Obesity, Pregnancy and Weight Loss Surgery
There is a worrisome connection between excessive body weight and pregnancy. Many overweight women find it hard to conceive. Others become pregnant but develop serious health problems, and may pass health problems on to their babies. Luckily, studies have shown that weight loss surgery can boost fertility and improve health conditions, increasing the chances of a healthy mom and baby.
Here, the Texas Laparoscopic Consultants team explains what you need to know about obesity, pregnancy and weight loss surgery.
Obesity Affects Fertility and Pregnancy
Unfortunately, being overweight can compromise fertility. Studies have found that obese women are at a higher risk of infrequent/irregular ovulation and menstruation. Obesity can also impair the outcomes of assisted reproductive technologies (e.g., in-vitro fertilization). And, men that are overweight are more likely to have low testosterone levels and experience frequent erectile dysfunction.
Obese women that do become pregnant are more likely to experience problems during pregnancy (e.g., gestational diabetes, pre-eclampsia) and childbirth than women of a normal weight. Miscarriages and stillbirths are more common among women that struggle with obesity. Babies born to overweight mothers are at a greater risk of high birth weight, cardiovascular disease, diabetes, metabolic and psychological disorders (e.g., ADHD, depression, anxiety).
Postpone Pregnancy Until After Weight Loss Surgery
There is good news: women that lose a substantial amount of weight via surgical treatment or another technique are more likely to have healthy pregnancies and babies. At a healthier weight, women are less likely to experience problems during pregnancy and childbirth. The rate of miscarriages and stillbirths is smaller in women after bariatric surgery, compared to women that are obese. Women that have had weight loss surgery are less likely to need a C-section. And, according to the American Society for Metabolic and Bariatric Surgery, children born to mothers that have had weight loss surgery are less likely to be obese themselves.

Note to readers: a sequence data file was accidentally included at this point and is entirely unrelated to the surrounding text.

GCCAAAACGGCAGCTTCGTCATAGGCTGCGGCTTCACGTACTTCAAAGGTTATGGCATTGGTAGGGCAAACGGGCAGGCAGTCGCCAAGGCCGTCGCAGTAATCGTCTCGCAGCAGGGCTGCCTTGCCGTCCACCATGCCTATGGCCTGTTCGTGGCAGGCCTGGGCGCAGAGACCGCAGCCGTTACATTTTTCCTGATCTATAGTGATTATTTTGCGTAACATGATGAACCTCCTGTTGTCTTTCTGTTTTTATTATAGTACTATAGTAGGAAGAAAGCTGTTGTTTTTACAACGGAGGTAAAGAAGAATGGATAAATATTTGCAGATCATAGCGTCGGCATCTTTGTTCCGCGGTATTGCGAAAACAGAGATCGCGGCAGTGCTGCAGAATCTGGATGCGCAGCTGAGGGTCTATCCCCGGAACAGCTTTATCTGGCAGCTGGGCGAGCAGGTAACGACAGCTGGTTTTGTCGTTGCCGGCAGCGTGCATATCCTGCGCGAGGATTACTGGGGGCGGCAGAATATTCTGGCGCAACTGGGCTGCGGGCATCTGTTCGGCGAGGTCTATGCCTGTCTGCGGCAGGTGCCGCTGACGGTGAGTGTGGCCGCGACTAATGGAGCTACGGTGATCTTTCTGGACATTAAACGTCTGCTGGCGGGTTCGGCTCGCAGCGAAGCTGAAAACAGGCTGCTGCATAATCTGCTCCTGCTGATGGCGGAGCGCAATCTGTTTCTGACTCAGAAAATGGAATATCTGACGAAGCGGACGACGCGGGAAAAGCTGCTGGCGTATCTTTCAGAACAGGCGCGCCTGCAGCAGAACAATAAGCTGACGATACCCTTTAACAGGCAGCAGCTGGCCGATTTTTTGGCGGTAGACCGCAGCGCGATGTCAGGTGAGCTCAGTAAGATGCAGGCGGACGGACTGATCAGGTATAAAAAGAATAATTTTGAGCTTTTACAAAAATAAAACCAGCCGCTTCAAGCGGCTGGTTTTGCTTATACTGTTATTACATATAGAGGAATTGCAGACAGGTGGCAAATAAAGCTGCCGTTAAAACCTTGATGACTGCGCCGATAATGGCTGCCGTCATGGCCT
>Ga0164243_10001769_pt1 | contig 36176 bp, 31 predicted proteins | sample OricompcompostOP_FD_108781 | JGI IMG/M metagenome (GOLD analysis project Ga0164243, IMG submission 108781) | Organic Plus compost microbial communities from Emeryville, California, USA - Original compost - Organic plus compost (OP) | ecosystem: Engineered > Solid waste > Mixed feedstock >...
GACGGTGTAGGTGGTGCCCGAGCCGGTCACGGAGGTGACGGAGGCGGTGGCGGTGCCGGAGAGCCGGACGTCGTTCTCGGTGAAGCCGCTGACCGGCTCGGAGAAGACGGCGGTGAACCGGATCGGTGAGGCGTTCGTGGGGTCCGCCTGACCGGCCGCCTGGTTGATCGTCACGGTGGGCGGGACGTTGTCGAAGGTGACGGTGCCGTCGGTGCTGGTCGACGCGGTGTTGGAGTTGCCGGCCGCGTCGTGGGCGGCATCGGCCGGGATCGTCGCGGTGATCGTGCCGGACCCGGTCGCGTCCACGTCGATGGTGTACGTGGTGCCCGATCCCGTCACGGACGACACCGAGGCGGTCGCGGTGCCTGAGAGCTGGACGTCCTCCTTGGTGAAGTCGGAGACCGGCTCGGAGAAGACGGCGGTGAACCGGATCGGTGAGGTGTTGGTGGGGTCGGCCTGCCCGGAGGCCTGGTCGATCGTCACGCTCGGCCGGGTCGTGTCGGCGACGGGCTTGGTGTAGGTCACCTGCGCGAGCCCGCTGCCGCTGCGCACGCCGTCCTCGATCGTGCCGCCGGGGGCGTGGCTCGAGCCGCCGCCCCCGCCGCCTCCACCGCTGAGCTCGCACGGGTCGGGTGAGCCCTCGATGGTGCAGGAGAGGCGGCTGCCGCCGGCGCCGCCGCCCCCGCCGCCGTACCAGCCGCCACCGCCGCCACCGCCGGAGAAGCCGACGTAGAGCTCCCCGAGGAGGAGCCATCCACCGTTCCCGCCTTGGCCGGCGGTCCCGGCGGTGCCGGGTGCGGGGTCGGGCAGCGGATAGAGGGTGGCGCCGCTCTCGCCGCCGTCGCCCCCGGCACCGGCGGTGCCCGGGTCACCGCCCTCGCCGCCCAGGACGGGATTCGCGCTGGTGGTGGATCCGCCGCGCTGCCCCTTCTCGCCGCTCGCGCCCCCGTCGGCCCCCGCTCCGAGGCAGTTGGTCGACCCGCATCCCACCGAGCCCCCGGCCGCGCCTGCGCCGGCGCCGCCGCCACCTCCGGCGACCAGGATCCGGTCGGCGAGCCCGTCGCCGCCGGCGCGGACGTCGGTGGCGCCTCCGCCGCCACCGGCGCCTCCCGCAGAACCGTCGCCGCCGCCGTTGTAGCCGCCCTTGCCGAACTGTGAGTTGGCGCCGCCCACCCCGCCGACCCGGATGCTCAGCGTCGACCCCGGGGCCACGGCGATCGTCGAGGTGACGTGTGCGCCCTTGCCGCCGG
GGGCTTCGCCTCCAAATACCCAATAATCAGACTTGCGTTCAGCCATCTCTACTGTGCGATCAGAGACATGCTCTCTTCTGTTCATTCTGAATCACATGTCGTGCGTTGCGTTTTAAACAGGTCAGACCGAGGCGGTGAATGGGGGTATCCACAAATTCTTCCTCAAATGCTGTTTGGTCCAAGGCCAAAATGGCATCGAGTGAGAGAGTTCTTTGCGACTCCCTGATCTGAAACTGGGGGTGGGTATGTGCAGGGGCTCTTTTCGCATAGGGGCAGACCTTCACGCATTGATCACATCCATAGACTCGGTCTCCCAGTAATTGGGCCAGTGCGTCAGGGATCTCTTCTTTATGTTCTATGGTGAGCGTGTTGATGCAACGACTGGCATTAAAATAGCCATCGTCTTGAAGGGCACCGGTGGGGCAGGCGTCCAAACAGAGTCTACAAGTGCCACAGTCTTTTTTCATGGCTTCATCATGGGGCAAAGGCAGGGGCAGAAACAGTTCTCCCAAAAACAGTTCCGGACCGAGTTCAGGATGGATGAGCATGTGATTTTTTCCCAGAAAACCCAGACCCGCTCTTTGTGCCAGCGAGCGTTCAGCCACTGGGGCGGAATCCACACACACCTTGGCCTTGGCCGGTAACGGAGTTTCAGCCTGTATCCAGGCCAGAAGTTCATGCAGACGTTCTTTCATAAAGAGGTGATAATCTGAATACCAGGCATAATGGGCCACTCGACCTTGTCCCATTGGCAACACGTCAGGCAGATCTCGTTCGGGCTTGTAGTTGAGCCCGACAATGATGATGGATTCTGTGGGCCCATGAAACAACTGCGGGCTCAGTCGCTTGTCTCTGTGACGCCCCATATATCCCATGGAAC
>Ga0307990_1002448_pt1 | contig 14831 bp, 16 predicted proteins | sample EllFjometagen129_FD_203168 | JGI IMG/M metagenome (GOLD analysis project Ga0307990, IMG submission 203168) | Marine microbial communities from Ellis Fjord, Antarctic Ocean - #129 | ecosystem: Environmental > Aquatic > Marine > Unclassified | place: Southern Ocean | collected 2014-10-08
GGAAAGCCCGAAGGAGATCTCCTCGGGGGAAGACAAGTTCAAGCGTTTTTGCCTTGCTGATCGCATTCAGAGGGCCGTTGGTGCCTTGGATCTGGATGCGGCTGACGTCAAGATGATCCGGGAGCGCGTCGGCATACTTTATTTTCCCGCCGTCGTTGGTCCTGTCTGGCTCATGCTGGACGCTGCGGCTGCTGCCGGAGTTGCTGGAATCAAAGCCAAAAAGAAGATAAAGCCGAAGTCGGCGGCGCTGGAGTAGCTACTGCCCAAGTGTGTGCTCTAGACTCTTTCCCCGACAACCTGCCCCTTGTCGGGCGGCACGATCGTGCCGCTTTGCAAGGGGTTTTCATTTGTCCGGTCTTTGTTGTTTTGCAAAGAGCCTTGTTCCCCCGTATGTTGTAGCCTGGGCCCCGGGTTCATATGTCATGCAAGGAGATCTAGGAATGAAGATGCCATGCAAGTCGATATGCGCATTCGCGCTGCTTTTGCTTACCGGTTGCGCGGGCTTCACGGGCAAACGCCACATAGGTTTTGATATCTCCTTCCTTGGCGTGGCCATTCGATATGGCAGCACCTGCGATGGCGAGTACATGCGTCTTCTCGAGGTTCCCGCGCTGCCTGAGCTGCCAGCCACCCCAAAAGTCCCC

Timing is important when becoming pregnant after weight loss surgery. Ideally, a woman should wait 18 months to two years after surgery before conceiving. This gives her body a chance to fully recover from surgery and lose the majority of excess weight. Also, waiting at least 18 months protects the mother and baby from potential malnutrition. As a woman rapidly loses weight after bariatric surgery, doctors recommend careful birth control use to prevent pregnancy.
Learn More about Pregnancy after Weight Loss Surgery
For more information about obesity, weight loss surgery and pregnancy, please Contact the Texas Laparoscopic Consultants team. Call (713) 766-4814 or send us an email today.
- BMI < 20
- BMI 20 - 24.9
- healthy weight
- BMI 25 - 29.9
- BMI 30 - 34.9
- BMI 35 - 39.9
- severe obesity
- BMI 40 - 49.9
- morbid obesity
- BMI > 50
- super morbid obesity
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